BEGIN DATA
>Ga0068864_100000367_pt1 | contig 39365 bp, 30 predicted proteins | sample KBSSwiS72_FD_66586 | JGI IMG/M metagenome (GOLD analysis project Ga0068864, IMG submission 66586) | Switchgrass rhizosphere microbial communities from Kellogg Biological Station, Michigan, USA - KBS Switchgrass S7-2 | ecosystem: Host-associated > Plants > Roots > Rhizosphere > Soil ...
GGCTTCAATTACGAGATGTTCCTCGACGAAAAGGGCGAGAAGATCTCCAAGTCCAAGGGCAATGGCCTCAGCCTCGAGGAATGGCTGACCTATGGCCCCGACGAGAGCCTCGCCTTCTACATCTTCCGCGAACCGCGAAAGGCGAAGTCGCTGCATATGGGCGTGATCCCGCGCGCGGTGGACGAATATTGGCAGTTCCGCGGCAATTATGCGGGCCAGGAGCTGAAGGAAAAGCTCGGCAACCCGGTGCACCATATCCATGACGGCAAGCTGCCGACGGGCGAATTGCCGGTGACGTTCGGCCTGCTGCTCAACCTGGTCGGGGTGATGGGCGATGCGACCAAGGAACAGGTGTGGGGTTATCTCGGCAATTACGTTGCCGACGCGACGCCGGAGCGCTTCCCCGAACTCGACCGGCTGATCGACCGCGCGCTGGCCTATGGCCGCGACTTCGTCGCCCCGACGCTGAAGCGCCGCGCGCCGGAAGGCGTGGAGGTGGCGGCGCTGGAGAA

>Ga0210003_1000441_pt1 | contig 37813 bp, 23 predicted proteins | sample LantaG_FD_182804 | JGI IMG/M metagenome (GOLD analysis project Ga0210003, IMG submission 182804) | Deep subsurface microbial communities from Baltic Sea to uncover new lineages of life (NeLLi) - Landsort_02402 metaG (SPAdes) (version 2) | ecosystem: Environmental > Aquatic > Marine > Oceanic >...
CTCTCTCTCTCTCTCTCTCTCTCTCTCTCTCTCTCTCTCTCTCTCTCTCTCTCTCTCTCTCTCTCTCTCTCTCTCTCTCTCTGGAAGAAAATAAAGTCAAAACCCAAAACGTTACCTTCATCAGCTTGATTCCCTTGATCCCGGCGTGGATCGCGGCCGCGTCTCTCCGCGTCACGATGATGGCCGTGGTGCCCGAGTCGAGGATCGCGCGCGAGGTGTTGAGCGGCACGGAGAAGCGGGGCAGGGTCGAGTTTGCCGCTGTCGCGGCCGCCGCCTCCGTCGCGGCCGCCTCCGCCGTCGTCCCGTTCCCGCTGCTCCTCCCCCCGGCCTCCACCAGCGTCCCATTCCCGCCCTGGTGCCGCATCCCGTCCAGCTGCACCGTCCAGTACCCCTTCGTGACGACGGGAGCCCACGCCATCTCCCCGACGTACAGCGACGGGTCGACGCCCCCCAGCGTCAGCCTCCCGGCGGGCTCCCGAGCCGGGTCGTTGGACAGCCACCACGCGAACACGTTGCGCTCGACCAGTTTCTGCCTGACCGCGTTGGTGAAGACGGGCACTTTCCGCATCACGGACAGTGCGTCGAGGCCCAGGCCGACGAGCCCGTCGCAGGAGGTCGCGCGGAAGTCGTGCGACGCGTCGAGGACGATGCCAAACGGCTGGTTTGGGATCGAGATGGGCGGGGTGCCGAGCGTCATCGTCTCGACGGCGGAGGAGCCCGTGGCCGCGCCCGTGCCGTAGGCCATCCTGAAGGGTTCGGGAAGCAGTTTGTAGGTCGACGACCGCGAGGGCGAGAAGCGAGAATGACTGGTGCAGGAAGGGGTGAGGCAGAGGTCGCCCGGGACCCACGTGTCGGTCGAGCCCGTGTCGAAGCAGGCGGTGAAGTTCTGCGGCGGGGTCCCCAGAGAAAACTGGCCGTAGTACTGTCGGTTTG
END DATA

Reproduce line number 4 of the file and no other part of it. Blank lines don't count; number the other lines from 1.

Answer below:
CTCTCTCTCTCTCTCTCTCTCTCTCTCTCTCTCTCTCTCTCTCTCTCTCTCTCTCTCTCTCTCTCTCTCTCTCTCTCTCTCTGGAAGAAAATAAAGTCAAAACCCAAAACGTTACCTTCATCAGCTTGATTCCCTTGATCCCGGCGTGGATCGCGGCCGCGTCTCTCCGCGTCACGATGATGGCCGTGGTGCCCGAGTCGAGGATCGCGCGCGAGGTGTTGAGCGGCACGGAGAAGCGGGGCAGGGTCGAGTTTGCCGCTGTCGCGGCCGCCGCCTCCGTCGCGGCCGCCTCCGCCGTCGTCCCGTTCCCGCTGCTCCTCCCCCCGGCCTCCACCAGCGTCCCATTCCCGCCCTGGTGCCGCATCCCGTCCAGCTGCACCGTCCAGTACCCCTTCGTGACGACGGGAGCCCACGCCATCTCCCCGACGTACAGCGACGGGTCGACGCCCCCCAGCGTCAGCCTCCCGGCGGGCTCCCGAGCCGGGTCGTTGGACAGCCACCACGCGAACACGTTGCGCTCGACCAGTTTCTGCCTGACCGCGTTGGTGAAGACGGGCACTTTCCGCATCACGGACAGTGCGTCGAGGCCCAGGCCGACGAGCCCGTCGCAGGAGGTCGCGCGGAAGTCGTGCGACGCGTCGAGGACGATGCCAAACGGCTGGTTTGGGATCGAGATGGGCGGGGTGCCGAGCGTCATCGTCTCGACGGCGGAGGAGCCCGTGGCCGCGCCCGTGCCGTAGGCCATCCTGAAGGGTTCGGGAAGCAGTTTGTAGGTCGACGACCGCGAGGGCGAGAAGCGAGAATGACTGGTGCAGGAAGGGGTGAGGCAGAGGTCGCCCGGGACCCACGTGTCGGTCGAGCCCGTGTCGAAGCAGGCGGTGAAGTTCTGCGGCGGGGTCCCCAGAGAAAACTGGCCGTAGTACTGTCGGTTTG